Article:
Thank you for so many Seasons of Love.
Some of you might know the song “Seasons of Love” from the musical Rent. As we begin to celebrate Lowell Community Health Center’s 50th anniversary, I find myself humming that tune from time to time. The opening lyrics seem particularly apt when talking, as we will be over the coming year, about time, and legacy, and impact. The song opens by asking:
Five hundred twenty-five thousand Six hundred minutes…How do you measure a year?
And in that case, how do you measure 50 years? That, by the way, is a little more than 26 million minutes! Because of all of you, we are, in the truest sense of the word, a community health center. At the core is a commitment to social justice, rooted in a love for this incredibly diverse, generous, sometimes challenging, and always caring community.
50 Stories for 50 Years
One way we will measure the Health Center’s legacy is by celebrating the people we’ve served, the people who have served, and those in the community who have sustained us for five decades. Over the next year, we’ll be sharing many of their stories with you — one each week. After a brief hiatus to focus on updates related to COVID-19, we’re back with new stories from the front lines. We’ll continue to be here for our patients — and bring you stories that help keep you connected during this time of social distancing.
Her kindness, humility, and personal touch have made her a legend in our Pediatrics department for the past 41 years. Now, Hilda Bettencourt is starting her retirement, and the Lowell Sun was there to capture the celebration, COVID-style.
Caravan honors medical assistant for more than 40 years of dedication
By Aaron Curtis (Lowell Sun)
“Hilda Bettencourt remembers being in her early 20s when she was interviewed to fill a position as a Portuguese translator at the Lowell Community Health Center in 1978.
Bettencourt says she was hired the same day. After more than four decades working for the health center, the now 65-year-old Bettencourt worked her last day on Friday and officially retired.
‘I never thought I would be there 41 1/2 years,’ Bettencourt said. ‘It became like a home.’
READ PAST STORIES
#1 Sheila: A mother, grandmother, and former nurse, Sheila knew what it meant to care for others.
#2 Donna: Donna has been a part of the health center movement from the very beginning.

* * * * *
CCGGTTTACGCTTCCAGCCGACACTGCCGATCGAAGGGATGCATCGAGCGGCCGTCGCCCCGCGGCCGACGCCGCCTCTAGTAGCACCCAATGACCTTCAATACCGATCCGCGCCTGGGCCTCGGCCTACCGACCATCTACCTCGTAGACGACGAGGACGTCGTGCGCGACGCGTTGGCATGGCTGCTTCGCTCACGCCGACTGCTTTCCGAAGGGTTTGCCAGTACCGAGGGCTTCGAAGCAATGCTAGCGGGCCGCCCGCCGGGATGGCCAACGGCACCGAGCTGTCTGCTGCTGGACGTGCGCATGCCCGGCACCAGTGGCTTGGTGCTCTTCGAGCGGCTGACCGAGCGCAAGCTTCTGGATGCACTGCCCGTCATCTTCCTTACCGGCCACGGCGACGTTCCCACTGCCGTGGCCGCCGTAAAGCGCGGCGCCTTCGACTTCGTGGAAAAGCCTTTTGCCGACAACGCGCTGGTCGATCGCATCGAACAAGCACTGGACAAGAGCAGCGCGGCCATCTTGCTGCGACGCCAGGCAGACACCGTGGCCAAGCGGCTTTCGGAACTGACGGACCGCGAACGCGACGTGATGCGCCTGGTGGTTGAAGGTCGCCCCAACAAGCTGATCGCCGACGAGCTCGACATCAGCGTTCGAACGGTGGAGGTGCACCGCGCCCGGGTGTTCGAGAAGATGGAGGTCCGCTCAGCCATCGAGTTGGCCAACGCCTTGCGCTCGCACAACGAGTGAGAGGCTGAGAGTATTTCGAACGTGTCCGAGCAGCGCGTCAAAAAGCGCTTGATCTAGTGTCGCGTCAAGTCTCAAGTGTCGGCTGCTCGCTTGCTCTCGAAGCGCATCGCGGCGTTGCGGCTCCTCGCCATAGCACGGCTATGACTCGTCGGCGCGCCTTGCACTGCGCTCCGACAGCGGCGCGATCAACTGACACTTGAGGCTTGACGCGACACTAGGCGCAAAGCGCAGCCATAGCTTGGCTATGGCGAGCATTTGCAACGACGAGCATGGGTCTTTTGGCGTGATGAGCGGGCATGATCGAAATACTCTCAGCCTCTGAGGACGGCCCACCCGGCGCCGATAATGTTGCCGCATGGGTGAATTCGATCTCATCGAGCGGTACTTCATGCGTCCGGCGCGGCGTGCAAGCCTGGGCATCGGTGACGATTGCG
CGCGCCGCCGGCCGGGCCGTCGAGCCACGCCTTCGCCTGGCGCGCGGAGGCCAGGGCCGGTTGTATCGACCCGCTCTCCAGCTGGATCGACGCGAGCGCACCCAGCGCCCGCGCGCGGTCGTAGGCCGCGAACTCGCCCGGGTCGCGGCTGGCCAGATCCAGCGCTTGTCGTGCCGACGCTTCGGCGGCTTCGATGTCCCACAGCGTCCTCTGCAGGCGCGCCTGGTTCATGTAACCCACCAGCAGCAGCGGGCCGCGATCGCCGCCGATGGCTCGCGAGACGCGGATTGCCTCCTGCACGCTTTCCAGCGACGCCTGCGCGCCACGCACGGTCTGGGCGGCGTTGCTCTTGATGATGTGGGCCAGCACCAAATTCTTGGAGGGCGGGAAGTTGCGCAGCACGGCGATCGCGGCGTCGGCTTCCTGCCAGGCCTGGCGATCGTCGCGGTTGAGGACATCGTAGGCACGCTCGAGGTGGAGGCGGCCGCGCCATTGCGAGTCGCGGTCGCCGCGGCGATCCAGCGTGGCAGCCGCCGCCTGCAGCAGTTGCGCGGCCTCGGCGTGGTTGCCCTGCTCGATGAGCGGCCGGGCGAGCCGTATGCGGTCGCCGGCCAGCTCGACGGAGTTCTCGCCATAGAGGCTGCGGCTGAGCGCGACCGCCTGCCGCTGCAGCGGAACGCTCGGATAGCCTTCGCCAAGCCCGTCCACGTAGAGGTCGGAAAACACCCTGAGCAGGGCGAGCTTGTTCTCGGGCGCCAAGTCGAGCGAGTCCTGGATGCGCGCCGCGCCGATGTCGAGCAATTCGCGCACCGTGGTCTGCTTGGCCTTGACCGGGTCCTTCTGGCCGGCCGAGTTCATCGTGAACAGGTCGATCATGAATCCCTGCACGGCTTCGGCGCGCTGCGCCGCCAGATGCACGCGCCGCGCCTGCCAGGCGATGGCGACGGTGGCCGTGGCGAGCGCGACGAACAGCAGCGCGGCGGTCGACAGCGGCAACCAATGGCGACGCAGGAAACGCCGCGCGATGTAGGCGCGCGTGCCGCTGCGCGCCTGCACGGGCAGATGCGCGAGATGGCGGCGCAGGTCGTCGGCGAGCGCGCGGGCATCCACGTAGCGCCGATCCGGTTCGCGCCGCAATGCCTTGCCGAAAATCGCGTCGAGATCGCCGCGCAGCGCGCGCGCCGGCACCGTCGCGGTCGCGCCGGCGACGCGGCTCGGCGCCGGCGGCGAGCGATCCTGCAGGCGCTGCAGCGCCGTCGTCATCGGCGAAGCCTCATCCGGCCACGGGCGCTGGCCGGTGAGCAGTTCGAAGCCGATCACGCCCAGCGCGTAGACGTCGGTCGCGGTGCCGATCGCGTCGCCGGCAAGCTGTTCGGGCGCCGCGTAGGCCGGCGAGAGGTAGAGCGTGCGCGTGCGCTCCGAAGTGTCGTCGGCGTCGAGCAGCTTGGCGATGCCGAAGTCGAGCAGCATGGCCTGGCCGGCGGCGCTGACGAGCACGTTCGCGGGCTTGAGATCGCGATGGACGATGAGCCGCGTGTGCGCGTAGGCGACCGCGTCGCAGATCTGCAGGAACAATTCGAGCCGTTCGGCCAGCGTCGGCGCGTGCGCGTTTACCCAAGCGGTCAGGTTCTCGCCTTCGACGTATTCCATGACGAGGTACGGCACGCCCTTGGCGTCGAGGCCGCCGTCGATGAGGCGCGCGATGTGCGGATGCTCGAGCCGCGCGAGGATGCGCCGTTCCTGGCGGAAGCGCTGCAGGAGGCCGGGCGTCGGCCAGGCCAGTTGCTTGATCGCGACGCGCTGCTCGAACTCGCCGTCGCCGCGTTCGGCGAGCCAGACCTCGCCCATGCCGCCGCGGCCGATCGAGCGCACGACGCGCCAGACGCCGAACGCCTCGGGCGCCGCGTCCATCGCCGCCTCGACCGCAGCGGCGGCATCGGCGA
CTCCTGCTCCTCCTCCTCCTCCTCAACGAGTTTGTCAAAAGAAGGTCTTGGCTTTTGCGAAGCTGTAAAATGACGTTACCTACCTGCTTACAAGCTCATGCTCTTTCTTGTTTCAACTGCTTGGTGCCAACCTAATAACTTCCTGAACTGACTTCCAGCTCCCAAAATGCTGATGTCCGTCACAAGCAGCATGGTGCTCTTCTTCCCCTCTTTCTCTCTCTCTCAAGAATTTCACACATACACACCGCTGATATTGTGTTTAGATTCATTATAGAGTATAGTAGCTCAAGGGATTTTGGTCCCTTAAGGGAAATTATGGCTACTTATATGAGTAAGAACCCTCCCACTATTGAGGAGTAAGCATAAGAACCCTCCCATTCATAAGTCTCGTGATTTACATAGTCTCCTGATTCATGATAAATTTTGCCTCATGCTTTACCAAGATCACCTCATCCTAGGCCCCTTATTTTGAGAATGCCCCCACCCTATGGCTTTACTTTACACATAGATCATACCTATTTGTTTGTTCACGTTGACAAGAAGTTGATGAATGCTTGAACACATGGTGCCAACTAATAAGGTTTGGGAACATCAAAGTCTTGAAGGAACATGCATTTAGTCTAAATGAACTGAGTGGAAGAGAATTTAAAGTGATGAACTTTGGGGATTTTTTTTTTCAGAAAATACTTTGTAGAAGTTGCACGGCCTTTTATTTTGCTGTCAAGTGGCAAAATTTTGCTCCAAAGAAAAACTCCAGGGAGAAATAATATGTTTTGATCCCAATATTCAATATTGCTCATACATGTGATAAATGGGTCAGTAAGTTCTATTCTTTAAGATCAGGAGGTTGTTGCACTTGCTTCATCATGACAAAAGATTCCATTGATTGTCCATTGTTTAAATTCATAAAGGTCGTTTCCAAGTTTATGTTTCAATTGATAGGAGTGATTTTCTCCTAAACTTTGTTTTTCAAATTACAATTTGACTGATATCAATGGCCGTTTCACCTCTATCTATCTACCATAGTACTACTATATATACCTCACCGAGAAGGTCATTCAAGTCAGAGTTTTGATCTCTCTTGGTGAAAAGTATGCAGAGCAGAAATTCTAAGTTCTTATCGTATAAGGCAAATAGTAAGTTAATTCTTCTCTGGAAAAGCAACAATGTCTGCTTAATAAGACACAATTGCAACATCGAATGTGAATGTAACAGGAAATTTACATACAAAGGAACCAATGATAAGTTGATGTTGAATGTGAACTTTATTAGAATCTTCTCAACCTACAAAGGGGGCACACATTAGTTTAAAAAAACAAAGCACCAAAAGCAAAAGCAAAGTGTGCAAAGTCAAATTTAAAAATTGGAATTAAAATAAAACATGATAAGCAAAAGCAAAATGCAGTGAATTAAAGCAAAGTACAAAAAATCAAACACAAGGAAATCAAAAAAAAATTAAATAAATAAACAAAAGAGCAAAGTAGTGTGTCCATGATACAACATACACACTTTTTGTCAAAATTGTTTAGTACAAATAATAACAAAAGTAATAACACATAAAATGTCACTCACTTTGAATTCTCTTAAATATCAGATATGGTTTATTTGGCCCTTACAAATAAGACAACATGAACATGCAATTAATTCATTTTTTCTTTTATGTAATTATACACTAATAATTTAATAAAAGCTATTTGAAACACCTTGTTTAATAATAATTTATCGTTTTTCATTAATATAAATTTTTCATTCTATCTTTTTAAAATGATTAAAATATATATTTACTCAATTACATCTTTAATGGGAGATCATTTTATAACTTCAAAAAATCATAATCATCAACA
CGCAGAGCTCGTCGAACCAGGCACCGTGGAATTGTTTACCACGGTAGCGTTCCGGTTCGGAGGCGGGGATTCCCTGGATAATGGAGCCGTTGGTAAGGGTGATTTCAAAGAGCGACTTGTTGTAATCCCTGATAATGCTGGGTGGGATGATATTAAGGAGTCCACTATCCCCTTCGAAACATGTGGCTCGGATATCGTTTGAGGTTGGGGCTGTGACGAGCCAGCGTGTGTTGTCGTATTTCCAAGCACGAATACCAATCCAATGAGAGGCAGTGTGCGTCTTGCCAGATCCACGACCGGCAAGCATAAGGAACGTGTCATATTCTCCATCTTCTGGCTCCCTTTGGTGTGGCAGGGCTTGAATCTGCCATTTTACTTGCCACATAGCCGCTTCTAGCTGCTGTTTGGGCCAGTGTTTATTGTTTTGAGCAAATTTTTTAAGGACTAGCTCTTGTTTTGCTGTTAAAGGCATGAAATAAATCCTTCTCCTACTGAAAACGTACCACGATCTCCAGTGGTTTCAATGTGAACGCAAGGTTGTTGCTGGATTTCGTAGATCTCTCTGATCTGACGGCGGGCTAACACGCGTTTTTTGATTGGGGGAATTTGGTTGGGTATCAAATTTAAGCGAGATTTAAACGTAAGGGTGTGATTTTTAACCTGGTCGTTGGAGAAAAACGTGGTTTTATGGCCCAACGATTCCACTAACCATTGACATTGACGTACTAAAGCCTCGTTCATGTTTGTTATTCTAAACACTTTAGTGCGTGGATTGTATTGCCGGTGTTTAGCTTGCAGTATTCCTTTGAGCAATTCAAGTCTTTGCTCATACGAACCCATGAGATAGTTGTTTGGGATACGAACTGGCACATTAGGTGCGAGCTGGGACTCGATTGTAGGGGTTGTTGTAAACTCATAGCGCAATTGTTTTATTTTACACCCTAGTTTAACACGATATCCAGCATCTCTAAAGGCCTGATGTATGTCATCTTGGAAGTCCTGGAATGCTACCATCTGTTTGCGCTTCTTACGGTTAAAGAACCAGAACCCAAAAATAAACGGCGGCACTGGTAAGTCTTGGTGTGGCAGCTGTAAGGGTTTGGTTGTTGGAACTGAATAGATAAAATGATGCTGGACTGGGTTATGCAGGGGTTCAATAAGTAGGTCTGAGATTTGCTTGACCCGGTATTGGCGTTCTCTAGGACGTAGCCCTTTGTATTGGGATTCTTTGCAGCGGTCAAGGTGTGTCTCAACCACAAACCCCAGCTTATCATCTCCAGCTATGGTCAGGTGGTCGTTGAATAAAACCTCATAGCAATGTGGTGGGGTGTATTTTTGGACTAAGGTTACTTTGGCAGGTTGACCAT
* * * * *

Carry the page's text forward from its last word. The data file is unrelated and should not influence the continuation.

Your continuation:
#3 Peter: Growing up, Peter always knew he would get involved in health care.
#4 Mercy: Growing up in Kenya, Mercy never could have imagined a career at Lowell CHC.
#5 Wendy: As a new mother, Wendy knew she had a lot to learn.
#6 Caroline: A Lowellian through and through, Caroline (Petruzziello) Rider knows there’s no place like home.
#7 Simone: With hard work and an open heart, Simone has achieved much during her 16 years at Lowell CHC.
#8 Ivy: At 17, Ivy knows she has a voice and ideas she wants to share with the world.
#9 Cheryl: Cheryl spent most of her life thinking her health conditions would hold her back.
#10 Diana: Nurse Practitioner Diana Mahoney understands that a strong connection with patients is key to good health.
#11 Steve: Meet Steve Joncas, a true friend to Lowell Community Health Center.
#12 Carla: In her 10+ years as a Community Health Worker, Carla Caraballo thought she had seen it all. That was until COVID-19.
#13 Beth: Read this special profile of Lowell CHC’s Chief Clinical Officer from the Lowell Sun.
#14 Xiomara: As part of #NationalNursesWeek, hear from one of the best, in her own words.
#15 Pete: On the frontlines of COVID-19, there are bright spots. We’d like to introduce you to one. Meet Pete*.
#16 Dr. Rajesh: Our Chief of Pediatrics talks to the Lowell Sun about welcoming patients back into the Health Center and the surprise benefits of telehealth.
A Look Back: A Social Justice Movement Takes Root
Your community health center is rooted in the belief that everyone in Greater Lowell deserves access to quality, affordable health care.
In 1965, the national community health center movement launched as part of President Johnson’s War on Poverty. The first two CHC’s were located in Boston’s Columbia Point neighborhood and in rural Mississippi.
Planting the seed in Lowell
In 1970, the movement came to Lowell. That was when Lowell General Hospital (LGH) established a small, community-based clinic in an apartment at the Shaughnessy Terrace public housing complex. The clinic focused on prenatal and pediatric care, all easily accessible to residents.
Photo caption: Lowell CHC employees during the early years (top) and an artist rendering of the Shaughnessy Terrace public housing complex, site of our first clinic in 1970 (bottom).
Would you or your organization like to join us in celebrating 50 years of cultivating health in our community? To learn about sponsorship opportunities, email us or call 978.746.7891.